When most traders hear the word volatility, they typically think of how much a stock fluctuates in price. An oft used analogy in many financial cartoons is that of a roller coaster. What does a roller coaster help portray? Well it certainly causes one to think of the fast movements and large ups and downs. Volatility in this context could refer to the speed at which a stock moves or the magnitude of its swings. We call this type of volatility "historical volatility" or HV for short. In some texts historical volatility is referred to as statistical or realized volatility. All three terms usually refer to the same thing, so don't fret if they're sometimes used interchangeably.
The first thing to emphasize is that HV is derived from the stock price. Another frequently used measure of volatility, called implied volatility, is derived from option prices. This distinction is important so commit it to memory! Let's focus on the 'historical' part of historical volatility. HV can be thought of as a rear view mirror in that it looks backwards at a stocks history to derive its value. More specifically, as defined by Investopedia,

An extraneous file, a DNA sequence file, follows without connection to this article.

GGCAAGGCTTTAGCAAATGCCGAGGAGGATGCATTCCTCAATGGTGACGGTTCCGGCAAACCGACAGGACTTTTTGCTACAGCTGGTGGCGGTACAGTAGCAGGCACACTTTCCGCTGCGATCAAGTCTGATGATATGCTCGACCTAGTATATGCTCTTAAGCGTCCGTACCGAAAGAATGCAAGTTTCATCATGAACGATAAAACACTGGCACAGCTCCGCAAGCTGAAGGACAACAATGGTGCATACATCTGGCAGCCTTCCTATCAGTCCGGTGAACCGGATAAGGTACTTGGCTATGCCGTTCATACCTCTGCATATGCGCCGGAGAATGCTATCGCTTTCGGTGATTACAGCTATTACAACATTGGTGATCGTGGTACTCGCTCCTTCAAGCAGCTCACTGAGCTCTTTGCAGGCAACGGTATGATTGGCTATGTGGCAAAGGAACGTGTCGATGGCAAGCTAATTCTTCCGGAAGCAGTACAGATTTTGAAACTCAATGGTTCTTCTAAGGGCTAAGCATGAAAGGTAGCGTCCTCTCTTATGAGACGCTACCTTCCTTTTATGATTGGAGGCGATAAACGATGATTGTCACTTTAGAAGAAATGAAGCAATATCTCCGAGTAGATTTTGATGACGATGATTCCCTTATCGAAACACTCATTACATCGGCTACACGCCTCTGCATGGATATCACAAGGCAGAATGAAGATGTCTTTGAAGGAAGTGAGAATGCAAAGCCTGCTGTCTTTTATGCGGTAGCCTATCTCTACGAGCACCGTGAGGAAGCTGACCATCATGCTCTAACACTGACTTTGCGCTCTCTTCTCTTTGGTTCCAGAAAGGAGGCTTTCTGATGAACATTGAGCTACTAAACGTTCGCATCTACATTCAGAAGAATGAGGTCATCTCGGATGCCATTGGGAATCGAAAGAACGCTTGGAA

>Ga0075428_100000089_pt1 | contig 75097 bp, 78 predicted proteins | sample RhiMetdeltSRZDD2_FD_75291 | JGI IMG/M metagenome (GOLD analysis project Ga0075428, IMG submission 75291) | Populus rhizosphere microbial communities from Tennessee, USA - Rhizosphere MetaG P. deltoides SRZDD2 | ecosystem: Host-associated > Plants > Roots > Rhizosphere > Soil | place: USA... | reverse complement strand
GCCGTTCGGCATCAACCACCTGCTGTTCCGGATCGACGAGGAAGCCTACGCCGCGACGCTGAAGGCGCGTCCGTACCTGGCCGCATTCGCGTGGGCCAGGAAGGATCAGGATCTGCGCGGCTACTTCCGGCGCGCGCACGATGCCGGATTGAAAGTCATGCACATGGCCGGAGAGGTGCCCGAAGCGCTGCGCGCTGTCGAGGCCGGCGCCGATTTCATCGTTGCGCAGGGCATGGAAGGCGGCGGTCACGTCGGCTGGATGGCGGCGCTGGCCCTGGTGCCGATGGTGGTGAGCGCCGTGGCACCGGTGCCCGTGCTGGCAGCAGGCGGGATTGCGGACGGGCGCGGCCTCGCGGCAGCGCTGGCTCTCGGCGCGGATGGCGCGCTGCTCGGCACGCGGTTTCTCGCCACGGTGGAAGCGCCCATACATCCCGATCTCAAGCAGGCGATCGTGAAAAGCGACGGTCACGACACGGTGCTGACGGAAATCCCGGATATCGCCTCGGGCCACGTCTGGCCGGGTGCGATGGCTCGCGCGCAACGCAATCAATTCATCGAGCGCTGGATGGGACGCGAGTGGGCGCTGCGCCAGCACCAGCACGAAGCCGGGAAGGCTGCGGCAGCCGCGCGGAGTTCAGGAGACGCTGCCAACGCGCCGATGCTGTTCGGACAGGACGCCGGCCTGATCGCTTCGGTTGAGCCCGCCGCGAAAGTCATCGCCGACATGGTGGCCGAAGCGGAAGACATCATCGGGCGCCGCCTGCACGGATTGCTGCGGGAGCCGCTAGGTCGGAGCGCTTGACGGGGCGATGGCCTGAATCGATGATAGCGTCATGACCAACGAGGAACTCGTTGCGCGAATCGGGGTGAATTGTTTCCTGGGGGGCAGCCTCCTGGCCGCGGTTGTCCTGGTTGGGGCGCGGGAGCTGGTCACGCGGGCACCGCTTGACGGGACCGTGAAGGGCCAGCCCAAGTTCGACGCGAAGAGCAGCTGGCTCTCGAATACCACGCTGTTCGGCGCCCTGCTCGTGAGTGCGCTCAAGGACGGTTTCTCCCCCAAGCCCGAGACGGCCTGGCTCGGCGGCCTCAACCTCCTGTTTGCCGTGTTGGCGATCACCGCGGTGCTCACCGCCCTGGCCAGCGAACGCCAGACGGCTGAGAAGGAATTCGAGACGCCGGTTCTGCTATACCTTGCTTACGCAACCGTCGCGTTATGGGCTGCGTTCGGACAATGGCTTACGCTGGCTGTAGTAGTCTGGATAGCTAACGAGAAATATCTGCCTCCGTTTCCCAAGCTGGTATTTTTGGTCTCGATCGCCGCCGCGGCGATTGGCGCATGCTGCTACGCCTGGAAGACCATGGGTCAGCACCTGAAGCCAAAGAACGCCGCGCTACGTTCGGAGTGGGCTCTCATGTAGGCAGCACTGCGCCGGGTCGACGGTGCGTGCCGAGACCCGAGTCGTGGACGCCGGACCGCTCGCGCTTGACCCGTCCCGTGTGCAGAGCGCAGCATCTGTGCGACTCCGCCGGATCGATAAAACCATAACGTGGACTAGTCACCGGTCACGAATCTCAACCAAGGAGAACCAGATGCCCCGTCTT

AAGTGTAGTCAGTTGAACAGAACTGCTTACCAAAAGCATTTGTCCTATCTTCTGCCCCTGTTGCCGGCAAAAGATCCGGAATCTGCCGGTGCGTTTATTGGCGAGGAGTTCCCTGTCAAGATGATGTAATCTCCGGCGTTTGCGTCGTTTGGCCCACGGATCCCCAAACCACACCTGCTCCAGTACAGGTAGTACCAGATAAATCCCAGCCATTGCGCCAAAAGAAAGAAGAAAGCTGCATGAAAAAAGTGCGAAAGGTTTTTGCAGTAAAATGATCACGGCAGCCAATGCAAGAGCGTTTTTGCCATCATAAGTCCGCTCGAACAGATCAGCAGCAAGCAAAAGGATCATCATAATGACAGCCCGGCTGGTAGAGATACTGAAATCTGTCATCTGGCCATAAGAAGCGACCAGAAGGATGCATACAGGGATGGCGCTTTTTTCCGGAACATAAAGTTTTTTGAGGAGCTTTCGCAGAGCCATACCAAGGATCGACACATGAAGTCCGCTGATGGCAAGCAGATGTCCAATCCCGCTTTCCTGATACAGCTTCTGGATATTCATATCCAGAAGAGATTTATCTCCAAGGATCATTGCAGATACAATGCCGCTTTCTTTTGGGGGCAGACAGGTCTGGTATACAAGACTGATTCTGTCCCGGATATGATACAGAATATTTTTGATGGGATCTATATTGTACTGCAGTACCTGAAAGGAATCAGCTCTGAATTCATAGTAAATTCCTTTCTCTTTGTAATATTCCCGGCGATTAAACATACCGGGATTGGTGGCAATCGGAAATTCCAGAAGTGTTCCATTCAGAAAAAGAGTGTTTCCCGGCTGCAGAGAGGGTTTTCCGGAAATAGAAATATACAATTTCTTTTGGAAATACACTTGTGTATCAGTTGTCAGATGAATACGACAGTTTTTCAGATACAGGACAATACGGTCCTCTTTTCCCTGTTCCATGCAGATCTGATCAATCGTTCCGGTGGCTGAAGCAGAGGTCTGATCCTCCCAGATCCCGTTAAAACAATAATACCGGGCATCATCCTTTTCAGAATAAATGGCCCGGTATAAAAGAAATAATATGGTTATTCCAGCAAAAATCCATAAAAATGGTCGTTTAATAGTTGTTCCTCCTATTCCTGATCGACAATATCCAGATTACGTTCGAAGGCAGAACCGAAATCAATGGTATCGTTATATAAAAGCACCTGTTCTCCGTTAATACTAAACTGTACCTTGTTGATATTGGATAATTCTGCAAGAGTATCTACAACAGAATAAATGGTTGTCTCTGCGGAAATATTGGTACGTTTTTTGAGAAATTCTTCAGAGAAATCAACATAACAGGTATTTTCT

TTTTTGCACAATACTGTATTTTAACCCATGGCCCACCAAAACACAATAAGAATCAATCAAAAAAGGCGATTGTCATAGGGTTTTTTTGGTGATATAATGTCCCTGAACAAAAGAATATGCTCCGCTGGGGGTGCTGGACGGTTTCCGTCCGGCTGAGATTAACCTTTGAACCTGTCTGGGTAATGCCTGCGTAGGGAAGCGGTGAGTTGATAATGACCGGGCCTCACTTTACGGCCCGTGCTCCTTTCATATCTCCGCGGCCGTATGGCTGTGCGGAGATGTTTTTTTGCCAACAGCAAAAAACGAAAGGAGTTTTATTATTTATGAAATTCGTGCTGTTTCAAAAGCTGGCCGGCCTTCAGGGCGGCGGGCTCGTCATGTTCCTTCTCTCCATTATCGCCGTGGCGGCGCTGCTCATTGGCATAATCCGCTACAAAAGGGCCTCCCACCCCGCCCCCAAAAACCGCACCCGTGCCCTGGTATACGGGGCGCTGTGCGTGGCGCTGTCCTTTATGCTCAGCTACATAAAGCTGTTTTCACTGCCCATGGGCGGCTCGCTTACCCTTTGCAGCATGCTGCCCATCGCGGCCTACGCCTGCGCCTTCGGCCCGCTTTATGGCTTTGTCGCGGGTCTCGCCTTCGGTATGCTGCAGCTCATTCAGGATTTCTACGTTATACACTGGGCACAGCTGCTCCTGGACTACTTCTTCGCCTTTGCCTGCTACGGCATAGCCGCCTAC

historical volatility "is calculated by determining the average deviation from the average price of a [stock] in [a] given time period."
So let's assume that we're comparing the HV of two $50 stocks, ABC and XYZ, for the last 30 days.
Using the above definition, suppose ABC had an average price of $45 over the last 30 days. Furthermore, in that time frame it rose as high as $60 and as low as $30. XYZ also had an average price of $45 over the last 30 days, but only rose as high as $53 and as low as $40.Which stock would you has has a higher HV? Did you guess XYZ? If yes, then re-read the prior paragraphs! If you guessed ABC, then congratulations keep reading. The answer is ABC because it deviated much more from its average price than XYZ.
Remember, stocks with low HV tend to move less, while stocks with high HV move more.
Next time we'll review the different lengths commonly used for HV.
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